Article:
Israeli National Security Adviser Meir Ben-Shabbat informed Prime Minister Naftali Bennett on Wednesday that he will be stepping down at the end of August.
Ben-Shabbat, who has served in the position for four years, acceded to Bennett’s request upon the formation of Israel’s new government to stay on to help with the transition, according to an official statement.
Bennett thanked Ben-Shabbat for his contribution to Israel’s national security, saying the departing National Security Council head “has a deep understanding of the diplomatic and security challenges facing the State of Israel.”
“I would like to commend Meir Ben-Shabbat for the long years in which he has successfully and professionally contributed to the security of Israel,” Bennett said.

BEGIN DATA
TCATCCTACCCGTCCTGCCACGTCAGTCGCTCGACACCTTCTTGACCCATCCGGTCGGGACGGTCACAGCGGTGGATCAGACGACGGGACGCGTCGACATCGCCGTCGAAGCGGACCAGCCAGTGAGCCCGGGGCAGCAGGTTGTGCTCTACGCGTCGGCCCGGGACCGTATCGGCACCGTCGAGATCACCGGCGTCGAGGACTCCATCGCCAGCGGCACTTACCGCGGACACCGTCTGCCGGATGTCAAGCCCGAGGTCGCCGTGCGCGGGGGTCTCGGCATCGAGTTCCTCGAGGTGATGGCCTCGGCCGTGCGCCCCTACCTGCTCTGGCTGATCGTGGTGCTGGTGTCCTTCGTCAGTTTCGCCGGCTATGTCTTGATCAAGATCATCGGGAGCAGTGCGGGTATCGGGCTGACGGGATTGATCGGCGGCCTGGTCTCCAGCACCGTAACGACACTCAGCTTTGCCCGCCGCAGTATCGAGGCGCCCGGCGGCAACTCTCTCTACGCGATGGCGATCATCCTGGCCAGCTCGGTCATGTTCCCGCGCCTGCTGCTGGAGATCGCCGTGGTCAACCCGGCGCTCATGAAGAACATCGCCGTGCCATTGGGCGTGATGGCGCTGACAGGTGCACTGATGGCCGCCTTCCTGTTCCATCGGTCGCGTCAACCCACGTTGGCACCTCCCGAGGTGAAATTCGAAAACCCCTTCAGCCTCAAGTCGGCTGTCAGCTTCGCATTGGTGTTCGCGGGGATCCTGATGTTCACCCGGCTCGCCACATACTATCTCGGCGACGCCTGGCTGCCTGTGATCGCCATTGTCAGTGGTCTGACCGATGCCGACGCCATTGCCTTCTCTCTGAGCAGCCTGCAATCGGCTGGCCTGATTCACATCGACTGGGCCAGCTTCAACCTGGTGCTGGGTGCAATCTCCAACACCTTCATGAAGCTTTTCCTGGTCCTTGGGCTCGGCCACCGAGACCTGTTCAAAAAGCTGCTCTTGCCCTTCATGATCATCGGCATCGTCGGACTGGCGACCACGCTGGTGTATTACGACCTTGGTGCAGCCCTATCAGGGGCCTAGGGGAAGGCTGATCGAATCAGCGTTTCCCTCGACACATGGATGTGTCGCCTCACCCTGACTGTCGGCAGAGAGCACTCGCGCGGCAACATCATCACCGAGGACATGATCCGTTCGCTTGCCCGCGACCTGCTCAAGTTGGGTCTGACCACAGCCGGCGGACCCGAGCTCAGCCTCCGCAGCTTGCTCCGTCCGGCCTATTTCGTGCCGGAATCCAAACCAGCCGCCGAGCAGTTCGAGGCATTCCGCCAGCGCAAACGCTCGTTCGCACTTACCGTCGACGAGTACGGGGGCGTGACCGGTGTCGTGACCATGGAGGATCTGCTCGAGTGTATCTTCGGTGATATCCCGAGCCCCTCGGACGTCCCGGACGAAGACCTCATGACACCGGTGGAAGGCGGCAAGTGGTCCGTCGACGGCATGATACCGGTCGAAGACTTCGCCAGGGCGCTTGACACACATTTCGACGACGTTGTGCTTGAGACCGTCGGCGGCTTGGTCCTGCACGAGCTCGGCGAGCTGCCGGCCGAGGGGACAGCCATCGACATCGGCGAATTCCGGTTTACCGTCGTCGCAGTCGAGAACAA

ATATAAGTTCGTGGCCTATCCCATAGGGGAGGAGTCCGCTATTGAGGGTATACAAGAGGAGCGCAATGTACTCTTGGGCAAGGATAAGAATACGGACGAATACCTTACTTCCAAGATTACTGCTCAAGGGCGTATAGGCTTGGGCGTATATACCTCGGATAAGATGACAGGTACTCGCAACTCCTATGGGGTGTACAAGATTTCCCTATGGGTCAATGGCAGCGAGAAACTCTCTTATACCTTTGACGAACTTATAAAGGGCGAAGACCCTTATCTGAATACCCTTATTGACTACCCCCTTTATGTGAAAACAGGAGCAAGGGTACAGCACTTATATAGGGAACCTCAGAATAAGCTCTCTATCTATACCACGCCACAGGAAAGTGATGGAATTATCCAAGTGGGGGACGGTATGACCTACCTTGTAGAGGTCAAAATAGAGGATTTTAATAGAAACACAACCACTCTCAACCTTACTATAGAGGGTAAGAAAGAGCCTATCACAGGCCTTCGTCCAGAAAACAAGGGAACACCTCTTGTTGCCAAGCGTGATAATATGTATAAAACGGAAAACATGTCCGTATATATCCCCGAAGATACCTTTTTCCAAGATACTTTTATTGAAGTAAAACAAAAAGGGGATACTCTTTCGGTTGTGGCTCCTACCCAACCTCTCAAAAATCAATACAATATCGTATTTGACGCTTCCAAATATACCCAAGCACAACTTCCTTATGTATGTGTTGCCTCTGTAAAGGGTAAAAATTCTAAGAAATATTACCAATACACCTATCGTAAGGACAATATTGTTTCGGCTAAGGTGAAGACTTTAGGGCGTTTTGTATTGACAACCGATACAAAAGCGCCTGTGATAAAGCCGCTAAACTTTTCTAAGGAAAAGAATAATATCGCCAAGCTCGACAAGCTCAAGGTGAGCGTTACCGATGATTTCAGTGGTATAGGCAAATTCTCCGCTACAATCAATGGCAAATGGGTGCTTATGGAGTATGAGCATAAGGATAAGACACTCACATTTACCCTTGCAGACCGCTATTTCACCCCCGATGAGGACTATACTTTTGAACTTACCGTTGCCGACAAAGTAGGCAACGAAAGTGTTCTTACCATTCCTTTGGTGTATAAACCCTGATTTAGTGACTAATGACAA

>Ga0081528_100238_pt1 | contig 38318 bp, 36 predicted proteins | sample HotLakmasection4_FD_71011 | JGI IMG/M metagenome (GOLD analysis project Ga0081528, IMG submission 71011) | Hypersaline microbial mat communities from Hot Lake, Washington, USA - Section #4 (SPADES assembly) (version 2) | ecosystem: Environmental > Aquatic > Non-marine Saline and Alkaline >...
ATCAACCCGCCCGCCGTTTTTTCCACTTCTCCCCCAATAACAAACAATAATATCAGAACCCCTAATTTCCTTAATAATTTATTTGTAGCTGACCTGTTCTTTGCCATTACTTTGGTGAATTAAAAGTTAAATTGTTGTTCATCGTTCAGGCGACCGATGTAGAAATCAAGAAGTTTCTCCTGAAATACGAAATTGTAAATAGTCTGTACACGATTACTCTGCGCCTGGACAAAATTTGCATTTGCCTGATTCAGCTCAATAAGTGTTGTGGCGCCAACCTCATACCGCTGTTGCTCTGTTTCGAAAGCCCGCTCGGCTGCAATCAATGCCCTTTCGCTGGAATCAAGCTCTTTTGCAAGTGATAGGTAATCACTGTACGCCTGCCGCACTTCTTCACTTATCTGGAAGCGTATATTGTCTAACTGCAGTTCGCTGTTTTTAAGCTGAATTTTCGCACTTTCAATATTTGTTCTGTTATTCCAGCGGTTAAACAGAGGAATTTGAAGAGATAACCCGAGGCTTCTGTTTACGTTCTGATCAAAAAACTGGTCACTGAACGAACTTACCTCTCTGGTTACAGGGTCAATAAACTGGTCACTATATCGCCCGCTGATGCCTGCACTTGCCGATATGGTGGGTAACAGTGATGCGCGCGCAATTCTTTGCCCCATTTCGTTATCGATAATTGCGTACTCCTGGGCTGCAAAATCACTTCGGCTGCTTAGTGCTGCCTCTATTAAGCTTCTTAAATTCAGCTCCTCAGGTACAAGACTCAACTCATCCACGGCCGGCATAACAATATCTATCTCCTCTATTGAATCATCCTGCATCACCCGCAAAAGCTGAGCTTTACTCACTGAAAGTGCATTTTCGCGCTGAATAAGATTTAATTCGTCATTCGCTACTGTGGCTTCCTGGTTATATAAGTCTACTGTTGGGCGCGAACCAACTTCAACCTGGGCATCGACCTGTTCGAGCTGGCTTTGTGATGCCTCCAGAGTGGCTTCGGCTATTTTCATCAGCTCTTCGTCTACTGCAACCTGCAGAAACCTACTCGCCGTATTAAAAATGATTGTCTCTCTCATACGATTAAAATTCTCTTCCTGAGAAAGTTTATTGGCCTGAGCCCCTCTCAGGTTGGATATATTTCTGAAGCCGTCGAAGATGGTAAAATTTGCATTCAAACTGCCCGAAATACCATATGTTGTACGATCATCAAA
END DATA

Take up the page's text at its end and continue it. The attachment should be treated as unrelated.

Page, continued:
Ben-Shabbat was appointed by former Prime Minister Benjamin Netanyahu in 2017. He oversaw the Abraham Accords, the normalization agreements between Israel and several Muslim states, including Morocco, which Ben-Shabbat said was “especially significant” as he’s of Moroccan heritage.
Netanyahu thanked Ben-Shabbat “from the bottom of my heart” for his contributions. “Meir has greatly assisted me in overt and covert actions to ensure our security and future, and in achieving the historic peace agreements we have reached between Israel and the Arab states.”
Ben-Shabbat also played a role in Israel’s battle against the COVID-19 pandemic.
The prime minister will appoint his replacement “in the near future,” according to the statement.